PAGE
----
Article written by Tijn van der Zant Ph.D., CEO Datamaister
Quite often, when someone asks me what I do, I say that I make computers smarter. Then I give some examples, like a talking computer assistant, an autonomous car, or an elderly care robot. When someone wants to know more, I have tried to explain the history of Artificial Intelligence (AI) and where we are now. Still, most of the time, I lose people when I talk about Alan Turing in the ’40 s or the Dartmouth Summer Research Project on Artificial Intelligence in 1956.
On the surface, it seems to have little connection with what is often heard in the media, although on a deeper level, it does… So, I started explaining the buzzwords from the press, and that does connect with a lot of folks.
In a series of articles, I explain the differences and similarities of some of the buzzwords. In the previous article, I discussed Data Science, Machine Learning, AI, and Deep Learning. In this article, I will discuss Quantum AI and Quantum Machine Learning.
Quantum AI & Quantum Machine Learning
Quantum AI, Quantum Machine Learning, and the upcoming field of Quantum Deep Learning are similar to the technologies described above. Except the algorithms run on a Quantum Computer. And that makes it a different beast.
Quantum Computers of sufficient size can make calculations that would take forever on regular machines. This opens up some incredible possibilities by itself but possibly even more so if we start combining this with the power of AI and Machine Learning.
|A regular computer uses bits, a 0 or 1, to store data and to compute. A quantum computer uses q-bits, which can be 0 and 1 at the same time. If we have a problem of 3 bits, a regular computer has to go through all the combinations of zeros and ones, generating the following: 000, 001, 010, 011, 100, 101, 110, 111. This is 23 bits. For any problem having n bits, the classical computer must generate and test 2n solutions to find the best result. If the problem is, say 50 bits, that is 1.125.899.906.842.624 combinations. Since q-bits are in a superposition of 0 and 1 at the same time, it can ‘see’ all combinations of zeros and ones at the same time. Even if a classical computer can generate and test 1 billion combinations per second, which it usually cannot, it takes about 13 days to come up with an answer. A quantum computer can do that in seconds, or even less than a second. If the classical computer can test 1 million solutions per second, it already takes about 35 years to come up with an answer.|
So why are we not Quantum Computing then all the time? That is because they are not very mature. There is a lot of noise in the computer, resulting in procedures when the computation must be performed many times to get an approximate answer. Quantum Mechanics is notoriously tricky to understand, and the programming of Quantum Computers is just as problematic. The last issue is that they are still exceedingly small, meaning less than 100 q-bits.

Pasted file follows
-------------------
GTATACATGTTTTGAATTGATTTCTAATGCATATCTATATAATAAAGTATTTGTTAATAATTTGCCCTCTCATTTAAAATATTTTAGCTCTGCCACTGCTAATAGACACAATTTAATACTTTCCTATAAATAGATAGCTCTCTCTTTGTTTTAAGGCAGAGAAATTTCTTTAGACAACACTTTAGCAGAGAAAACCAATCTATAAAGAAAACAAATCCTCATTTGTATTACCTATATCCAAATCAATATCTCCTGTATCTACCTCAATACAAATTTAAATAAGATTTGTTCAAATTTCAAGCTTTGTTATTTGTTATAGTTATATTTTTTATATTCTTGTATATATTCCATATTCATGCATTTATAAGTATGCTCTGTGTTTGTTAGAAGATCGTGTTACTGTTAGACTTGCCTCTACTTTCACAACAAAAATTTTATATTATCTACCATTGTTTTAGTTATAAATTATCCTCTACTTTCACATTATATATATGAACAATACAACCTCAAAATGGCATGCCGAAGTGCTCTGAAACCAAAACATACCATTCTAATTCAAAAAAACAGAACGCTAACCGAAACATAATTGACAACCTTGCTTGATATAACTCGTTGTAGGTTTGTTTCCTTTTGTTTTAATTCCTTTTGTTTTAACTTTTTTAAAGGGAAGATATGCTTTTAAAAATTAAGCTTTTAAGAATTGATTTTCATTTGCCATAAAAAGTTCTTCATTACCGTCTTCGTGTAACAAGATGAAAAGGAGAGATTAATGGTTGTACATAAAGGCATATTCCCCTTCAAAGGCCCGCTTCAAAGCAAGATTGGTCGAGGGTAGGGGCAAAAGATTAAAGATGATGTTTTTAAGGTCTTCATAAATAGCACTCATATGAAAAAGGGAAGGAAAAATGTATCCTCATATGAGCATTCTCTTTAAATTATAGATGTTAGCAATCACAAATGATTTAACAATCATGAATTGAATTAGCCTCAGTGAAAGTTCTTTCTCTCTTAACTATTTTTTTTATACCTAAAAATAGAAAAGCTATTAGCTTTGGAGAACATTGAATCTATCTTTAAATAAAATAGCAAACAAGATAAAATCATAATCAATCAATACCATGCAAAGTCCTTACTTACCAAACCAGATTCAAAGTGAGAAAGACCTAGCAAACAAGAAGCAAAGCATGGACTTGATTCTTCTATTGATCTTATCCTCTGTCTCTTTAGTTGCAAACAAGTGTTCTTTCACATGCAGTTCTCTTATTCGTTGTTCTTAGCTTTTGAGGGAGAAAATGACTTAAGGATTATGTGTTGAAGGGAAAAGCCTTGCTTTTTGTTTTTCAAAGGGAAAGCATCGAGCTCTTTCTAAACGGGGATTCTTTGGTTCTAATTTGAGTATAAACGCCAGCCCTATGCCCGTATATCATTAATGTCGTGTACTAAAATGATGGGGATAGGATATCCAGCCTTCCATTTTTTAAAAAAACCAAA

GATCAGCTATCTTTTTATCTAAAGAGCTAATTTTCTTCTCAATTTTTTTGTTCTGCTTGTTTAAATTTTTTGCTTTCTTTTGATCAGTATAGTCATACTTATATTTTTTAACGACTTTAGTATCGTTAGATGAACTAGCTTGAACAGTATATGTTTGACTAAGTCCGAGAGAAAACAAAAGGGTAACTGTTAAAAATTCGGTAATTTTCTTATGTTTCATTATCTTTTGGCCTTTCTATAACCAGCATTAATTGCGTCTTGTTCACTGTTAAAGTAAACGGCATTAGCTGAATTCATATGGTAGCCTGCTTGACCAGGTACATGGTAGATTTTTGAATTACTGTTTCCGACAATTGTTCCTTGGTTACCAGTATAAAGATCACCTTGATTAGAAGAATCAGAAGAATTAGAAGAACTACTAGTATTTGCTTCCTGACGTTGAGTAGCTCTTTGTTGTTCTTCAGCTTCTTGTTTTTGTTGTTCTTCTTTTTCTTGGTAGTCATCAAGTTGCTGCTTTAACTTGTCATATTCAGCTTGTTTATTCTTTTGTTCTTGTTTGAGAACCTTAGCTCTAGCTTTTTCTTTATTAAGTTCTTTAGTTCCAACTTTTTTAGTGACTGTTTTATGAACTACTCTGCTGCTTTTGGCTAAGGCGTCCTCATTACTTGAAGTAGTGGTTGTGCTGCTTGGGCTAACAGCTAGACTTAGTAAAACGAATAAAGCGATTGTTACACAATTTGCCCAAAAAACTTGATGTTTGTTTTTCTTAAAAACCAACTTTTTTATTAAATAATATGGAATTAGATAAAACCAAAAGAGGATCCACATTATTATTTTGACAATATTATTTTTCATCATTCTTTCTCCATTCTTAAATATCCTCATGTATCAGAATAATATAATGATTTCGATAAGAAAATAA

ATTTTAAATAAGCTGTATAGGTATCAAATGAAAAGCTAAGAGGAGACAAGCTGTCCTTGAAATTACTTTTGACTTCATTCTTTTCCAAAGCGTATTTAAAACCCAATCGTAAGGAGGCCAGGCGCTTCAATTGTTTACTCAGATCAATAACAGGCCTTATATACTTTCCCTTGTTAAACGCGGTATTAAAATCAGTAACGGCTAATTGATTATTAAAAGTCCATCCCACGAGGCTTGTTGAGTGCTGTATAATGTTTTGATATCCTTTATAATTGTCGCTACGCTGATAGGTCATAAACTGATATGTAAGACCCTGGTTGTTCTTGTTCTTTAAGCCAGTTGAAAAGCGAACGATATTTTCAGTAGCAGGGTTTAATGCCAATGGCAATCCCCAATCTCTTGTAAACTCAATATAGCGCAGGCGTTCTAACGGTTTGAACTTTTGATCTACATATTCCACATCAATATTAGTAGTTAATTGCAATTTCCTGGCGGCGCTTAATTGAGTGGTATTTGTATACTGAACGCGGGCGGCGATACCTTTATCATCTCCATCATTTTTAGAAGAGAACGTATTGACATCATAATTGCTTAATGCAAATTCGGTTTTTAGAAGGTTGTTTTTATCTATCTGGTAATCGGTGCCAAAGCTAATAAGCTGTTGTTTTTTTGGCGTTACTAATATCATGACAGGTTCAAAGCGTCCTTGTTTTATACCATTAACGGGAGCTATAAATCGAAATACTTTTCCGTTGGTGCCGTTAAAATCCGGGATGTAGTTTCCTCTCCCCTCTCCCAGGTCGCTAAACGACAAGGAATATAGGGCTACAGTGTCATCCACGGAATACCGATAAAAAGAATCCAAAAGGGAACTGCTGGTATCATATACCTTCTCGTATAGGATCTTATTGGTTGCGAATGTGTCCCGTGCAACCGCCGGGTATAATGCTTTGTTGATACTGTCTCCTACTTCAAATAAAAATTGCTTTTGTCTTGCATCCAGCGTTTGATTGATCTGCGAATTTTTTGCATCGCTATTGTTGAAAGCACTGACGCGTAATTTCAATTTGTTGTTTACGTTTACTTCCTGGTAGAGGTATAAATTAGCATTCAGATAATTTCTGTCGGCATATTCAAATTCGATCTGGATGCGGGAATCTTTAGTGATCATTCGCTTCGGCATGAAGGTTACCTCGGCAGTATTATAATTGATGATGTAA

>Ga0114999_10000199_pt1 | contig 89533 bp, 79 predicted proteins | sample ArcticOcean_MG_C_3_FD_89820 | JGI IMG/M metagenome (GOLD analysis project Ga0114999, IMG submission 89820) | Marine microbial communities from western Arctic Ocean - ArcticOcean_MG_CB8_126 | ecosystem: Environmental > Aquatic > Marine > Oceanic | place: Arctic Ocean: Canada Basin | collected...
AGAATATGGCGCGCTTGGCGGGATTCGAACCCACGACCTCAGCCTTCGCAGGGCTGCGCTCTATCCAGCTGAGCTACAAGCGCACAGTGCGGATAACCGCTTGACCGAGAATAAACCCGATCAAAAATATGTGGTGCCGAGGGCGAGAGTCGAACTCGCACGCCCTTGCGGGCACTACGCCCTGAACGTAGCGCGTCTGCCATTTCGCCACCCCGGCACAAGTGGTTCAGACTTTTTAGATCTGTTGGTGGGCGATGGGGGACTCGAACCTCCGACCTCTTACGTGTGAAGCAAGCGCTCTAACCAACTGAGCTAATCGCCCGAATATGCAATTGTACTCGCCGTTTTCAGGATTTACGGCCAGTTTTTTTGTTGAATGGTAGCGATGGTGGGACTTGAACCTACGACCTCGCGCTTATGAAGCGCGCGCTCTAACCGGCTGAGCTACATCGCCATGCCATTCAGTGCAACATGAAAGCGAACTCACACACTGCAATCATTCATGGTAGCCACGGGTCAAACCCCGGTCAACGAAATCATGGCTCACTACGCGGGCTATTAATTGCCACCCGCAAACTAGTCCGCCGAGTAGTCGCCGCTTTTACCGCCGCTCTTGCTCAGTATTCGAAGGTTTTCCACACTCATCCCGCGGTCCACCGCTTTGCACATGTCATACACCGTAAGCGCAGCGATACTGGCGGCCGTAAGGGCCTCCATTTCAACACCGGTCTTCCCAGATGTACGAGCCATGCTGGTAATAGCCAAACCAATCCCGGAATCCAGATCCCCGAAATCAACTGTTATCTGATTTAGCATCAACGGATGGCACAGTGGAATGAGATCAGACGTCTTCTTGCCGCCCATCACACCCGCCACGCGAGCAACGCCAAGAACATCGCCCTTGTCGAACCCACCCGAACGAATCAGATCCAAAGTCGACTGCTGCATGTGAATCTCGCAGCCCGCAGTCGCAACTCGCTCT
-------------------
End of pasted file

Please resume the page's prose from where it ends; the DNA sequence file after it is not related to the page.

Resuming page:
Quantum for solving specific problems over generic ones
My prediction is that in the 20’s we will see the rise of (online) quantum computers to solve particular problems but not yet generic ones. At the moment, large IT companies (IBM, Microsoft, Google, Alibaba, etc.) and research laboratories worldwide are working on creating a Quantum Computer that demonstrates Quantum Supremacy. This means that a Quantum Computer can compute something in a reasonable time that a classical computer cannot. Although Google claims they have achieved this, not everybody is convinced.
There are several ways we could combine Quantum computers and ML:
- Run ML algorithms on a quantum computer
- Use ML on a conventional computer to write quantum programs to solve specific tasks
- Use quantum computers to find the optimal settings and architecture for an algorithm that runs on a conventional computer.
As mentioned above, the first quantum computers will not be general problem-solvers, so not all types of algorithms can run on it. Possible candidates are path planning algorithms which might allow us to solve tasks such as optimizing logistics.
Quantum versus conventional computers
Quantum computers are not easy to understand; writing code for them is also different than usual. Using ML algorithms, such as genetic programming, which runs on a conventional computer, might be an excellent way to write programs for quantum computers.
One of the challenging tasks within conventional AI and ML is to find the optimal settings and architectures for specific algorithms, particularly with deep learning. As Quantum Computers are great at quickly finding optimal settings, potentially, they might be used here too.
In all these cases, much research still needs to be done, and once quantum computers become (more) available, we should see more development here too. It certainly is fascinating and something to keep an eye on.
Tijn van der Zant